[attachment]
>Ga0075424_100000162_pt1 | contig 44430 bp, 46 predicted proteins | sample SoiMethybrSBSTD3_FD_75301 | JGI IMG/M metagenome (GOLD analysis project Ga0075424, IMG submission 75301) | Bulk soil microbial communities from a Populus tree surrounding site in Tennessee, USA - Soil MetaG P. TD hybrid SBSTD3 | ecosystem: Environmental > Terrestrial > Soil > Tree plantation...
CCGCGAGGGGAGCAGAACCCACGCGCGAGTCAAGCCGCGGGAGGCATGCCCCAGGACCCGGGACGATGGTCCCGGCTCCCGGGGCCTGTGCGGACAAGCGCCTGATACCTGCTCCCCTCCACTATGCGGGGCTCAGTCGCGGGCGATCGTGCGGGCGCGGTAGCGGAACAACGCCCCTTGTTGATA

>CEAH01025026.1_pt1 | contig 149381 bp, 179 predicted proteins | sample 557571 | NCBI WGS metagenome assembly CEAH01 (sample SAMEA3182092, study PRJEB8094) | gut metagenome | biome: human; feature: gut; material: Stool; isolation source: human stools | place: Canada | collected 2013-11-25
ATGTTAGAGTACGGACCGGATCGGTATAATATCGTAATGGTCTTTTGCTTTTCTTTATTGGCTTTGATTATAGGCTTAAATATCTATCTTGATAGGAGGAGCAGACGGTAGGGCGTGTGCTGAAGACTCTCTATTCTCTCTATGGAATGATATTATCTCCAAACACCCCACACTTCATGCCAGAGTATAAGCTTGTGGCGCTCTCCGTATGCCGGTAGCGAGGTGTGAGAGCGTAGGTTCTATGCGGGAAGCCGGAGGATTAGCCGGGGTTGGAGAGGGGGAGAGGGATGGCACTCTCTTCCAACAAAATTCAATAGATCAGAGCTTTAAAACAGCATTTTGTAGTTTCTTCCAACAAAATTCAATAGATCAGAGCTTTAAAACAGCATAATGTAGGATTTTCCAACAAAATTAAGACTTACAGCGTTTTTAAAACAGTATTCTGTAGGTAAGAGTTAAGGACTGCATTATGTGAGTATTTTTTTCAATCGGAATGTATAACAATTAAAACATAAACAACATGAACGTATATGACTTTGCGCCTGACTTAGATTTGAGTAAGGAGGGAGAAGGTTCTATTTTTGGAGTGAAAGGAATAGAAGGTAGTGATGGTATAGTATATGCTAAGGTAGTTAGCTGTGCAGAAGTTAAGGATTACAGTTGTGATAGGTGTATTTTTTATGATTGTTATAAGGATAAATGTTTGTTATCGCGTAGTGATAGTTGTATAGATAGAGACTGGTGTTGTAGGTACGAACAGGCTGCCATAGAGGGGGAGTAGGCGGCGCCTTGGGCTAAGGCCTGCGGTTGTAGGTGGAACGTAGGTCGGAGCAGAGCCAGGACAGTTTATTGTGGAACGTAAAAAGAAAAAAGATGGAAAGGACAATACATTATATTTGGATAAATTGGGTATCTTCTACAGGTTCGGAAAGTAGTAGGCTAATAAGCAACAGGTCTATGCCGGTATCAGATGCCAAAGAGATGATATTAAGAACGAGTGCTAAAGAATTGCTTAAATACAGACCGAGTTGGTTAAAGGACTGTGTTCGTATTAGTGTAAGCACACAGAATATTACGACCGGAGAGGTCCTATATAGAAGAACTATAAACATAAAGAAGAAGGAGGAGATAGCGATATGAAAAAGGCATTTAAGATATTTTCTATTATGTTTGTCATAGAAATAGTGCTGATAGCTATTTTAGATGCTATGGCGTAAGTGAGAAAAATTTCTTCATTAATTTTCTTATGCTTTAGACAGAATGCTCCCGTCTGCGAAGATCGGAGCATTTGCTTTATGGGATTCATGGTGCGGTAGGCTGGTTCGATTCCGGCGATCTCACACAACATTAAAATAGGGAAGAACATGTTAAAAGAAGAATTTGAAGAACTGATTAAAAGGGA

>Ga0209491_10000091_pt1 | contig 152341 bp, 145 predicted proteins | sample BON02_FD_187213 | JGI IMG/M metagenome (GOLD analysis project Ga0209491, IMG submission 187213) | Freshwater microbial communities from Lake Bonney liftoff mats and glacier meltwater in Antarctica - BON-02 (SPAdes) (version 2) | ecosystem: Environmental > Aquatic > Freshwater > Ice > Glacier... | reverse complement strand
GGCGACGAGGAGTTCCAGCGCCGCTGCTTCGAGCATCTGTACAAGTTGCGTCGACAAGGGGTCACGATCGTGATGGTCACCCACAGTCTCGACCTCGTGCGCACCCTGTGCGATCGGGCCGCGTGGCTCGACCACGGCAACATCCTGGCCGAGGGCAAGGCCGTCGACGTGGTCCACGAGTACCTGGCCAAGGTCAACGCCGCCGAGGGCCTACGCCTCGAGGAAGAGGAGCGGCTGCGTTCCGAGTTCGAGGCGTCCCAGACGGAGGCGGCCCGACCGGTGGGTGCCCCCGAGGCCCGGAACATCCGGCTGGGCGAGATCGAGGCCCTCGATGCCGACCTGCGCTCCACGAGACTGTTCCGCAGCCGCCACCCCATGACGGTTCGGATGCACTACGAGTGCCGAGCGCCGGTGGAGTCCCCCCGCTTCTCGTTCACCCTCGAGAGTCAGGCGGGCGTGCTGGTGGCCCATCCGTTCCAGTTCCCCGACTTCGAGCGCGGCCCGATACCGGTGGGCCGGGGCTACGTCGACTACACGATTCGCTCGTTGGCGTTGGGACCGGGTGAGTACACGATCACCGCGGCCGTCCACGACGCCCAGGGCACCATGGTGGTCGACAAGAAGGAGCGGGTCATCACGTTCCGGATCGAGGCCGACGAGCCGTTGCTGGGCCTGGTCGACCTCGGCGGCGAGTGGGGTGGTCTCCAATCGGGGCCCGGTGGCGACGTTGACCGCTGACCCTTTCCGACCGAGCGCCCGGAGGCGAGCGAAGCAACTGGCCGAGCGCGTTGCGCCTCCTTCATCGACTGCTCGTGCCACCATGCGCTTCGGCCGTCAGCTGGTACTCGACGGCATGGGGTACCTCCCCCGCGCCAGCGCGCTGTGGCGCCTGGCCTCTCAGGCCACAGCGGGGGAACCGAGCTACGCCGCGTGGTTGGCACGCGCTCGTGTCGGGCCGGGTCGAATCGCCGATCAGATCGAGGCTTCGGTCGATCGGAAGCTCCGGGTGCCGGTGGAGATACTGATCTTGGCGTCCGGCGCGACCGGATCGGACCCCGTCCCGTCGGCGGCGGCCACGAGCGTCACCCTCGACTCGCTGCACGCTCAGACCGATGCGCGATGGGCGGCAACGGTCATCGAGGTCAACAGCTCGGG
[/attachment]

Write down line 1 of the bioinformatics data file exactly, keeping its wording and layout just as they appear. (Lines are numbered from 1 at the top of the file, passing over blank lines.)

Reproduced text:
>Ga0075424_100000162_pt1 | contig 44430 bp, 46 predicted proteins | sample SoiMethybrSBSTD3_FD_75301 | JGI IMG/M metagenome (GOLD analysis project Ga0075424, IMG submission 75301) | Bulk soil microbial communities from a Populus tree surrounding site in Tennessee, USA - Soil MetaG P. TD hybrid SBSTD3 | ecosystem: Environmental > Terrestrial > Soil > Tree plantation...